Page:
Fish and flooding: Tabletop exercise considers Chehalis Basin Strategy, which might be finalized by late 2026


What could a long-term strategy for the Chehalis River Basin’s communities and ecosystems look like? 

Though a plan will not be finalized for roughly three years, that was the focus of discussion during two days of Chehalis Basin Board meetings last week. Board members were asked to come up with a list of different packages of scenarios for flood control, mitigation and aquatic species protection in the basin.

Following the exercise, Ken Ghalambor, a senior associate at Ross Strategic, said there was a need for “additional data collection and analysis over the next year or so.”

“So that we can have more precise definitions and detail about the different components within each of the packages,” Ghalambor said. “So, they’ll essentially need to do this whole exercise again when they have more detailed information. And this is helping inform us on what type of information they need moving forward.”

Ross Strategic, a Seattle-based environmental consulting firm, is tasked with coordinating technical analysis for the Chehalis Basin Board.

Thursday’s tabletop exercise served as a brainstorming session, of sorts. Board members weren’t asked to craft plans they preferred or necessarily thought would be implemented.

Instead, the different scenarios were a “range of packages for consideration that may or may not align with what the board ultimately considers to be a viable package for a long-term strategy,” according to Ghalambor.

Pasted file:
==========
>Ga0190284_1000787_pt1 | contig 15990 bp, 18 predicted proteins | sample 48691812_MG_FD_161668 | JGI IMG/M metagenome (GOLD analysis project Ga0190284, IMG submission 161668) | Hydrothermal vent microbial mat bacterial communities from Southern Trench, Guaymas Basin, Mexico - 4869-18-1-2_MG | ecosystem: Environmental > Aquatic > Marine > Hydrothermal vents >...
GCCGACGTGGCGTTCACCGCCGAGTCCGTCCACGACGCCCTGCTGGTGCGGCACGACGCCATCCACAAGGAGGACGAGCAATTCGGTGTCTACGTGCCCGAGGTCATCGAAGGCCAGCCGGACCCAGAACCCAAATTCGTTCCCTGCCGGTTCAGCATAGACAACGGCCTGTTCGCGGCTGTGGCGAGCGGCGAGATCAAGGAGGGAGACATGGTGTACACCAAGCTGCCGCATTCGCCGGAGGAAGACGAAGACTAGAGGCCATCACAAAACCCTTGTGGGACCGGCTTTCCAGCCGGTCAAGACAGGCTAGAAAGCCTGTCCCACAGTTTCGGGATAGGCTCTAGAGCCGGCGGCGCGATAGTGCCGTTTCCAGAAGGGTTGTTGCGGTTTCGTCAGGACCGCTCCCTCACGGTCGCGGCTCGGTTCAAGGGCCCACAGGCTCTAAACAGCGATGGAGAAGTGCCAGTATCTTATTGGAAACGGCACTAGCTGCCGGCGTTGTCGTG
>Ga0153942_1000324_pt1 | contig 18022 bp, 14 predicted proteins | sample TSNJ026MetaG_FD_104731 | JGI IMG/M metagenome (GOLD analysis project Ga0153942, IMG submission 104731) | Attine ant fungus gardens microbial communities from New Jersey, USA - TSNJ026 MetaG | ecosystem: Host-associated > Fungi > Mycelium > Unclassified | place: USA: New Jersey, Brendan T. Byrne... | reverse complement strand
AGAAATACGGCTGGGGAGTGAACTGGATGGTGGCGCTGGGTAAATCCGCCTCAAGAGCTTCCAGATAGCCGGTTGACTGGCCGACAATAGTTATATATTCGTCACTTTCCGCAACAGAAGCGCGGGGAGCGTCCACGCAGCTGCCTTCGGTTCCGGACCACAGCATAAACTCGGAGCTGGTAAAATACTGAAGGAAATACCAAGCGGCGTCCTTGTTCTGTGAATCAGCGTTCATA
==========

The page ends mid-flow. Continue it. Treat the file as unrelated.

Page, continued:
Price and feasibility did not factor into the discussion, which instead centered on broader impacts of climate change and opportunities to restore the salmon populations. Board members were divided into two subgroups tasked with independently designing their flood reduction strategy.

“I think being able to protect homes, families, businesses, infrastructure from significant flooding and maintaining a vital, abundant, aquatic species population for the basin are probably the two overarching things,” Ghalambor said. “But then there’s a lot of, sort of, social, political, economic, considerations that they’re taking into account.”

Groups had an array of possible scenarios when dealing with the different options. For the Skookumchuck Dam, should the strategy include the dam’s removal with an off-channel strategy or dam removal only? Should fish passage or flood reduction be prioritized? Should a combination of a fish and flood move forward? Or should the board leave the dam as is, with no significant action taken?

The board members also considered how the different elements interacted with each other.

Following the session, Ghalambor said some of the packages may be further evaluated while the board continues to develop a comprehensive strategy.

According to a timeline presented during the meeting, the board will continue developing preliminary packages through the first quarter of 2024. From there, members will finalize and evaluate the packages through the first quarter of 2025 before calculating the results of a package in the first quarter of 2026.

A long-term strategy that implements flood risk reduction, aquatic species restoration and other values should be finalized in the latter part of 2026.

“We’re taking it step by step, so it will be dependent on how the process goes along and what the board wants to see, and how fast they’re able to move through their process,” Ghalambor said.